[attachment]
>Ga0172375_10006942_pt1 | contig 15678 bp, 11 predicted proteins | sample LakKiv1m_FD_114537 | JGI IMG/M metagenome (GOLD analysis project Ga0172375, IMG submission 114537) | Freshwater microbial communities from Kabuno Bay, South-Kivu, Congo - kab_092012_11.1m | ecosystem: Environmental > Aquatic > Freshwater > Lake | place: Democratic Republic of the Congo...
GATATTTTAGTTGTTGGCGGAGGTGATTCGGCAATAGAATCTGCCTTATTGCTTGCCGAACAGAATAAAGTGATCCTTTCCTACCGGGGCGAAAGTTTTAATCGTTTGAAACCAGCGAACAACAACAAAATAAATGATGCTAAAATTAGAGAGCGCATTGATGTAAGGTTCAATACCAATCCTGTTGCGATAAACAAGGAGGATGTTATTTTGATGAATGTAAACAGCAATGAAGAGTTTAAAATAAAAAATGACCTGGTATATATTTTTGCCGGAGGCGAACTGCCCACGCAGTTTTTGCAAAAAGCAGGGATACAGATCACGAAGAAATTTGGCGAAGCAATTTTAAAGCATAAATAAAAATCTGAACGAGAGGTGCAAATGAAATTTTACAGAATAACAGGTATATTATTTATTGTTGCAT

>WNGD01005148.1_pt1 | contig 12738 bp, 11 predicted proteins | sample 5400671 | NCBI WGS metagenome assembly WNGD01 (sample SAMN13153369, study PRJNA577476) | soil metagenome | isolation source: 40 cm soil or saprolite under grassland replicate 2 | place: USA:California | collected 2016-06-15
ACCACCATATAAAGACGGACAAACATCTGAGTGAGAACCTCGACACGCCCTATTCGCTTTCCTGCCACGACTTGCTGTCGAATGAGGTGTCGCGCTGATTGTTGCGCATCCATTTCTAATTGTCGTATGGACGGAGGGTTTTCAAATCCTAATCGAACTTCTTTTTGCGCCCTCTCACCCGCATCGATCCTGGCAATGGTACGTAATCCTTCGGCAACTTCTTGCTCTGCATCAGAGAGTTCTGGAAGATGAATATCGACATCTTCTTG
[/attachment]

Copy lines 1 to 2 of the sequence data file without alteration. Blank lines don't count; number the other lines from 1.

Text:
>Ga0172375_10006942_pt1 | contig 15678 bp, 11 predicted proteins | sample LakKiv1m_FD_114537 | JGI IMG/M metagenome (GOLD analysis project Ga0172375, IMG submission 114537) | Freshwater microbial communities from Kabuno Bay, South-Kivu, Congo - kab_092012_11.1m | ecosystem: Environmental > Aquatic > Freshwater > Lake | place: Democratic Republic of the Congo...
GATATTTTAGTTGTTGGCGGAGGTGATTCGGCAATAGAATCTGCCTTATTGCTTGCCGAACAGAATAAAGTGATCCTTTCCTACCGGGGCGAAAGTTTTAATCGTTTGAAACCAGCGAACAACAACAAAATAAATGATGCTAAAATTAGAGAGCGCATTGATGTAAGGTTCAATACCAATCCTGTTGCGATAAACAAGGAGGATGTTATTTTGATGAATGTAAACAGCAATGAAGAGTTTAAAATAAAAAATGACCTGGTATATATTTTTGCCGGAGGCGAACTGCCCACGCAGTTTTTGCAAAAAGCAGGGATACAGATCACGAAGAAATTTGGCGAAGCAATTTTAAAGCATAAATAAAAATCTGAACGAGAGGTGCAAATGAAATTTTACAGAATAACAGGTATATTATTTATTGTTGCAT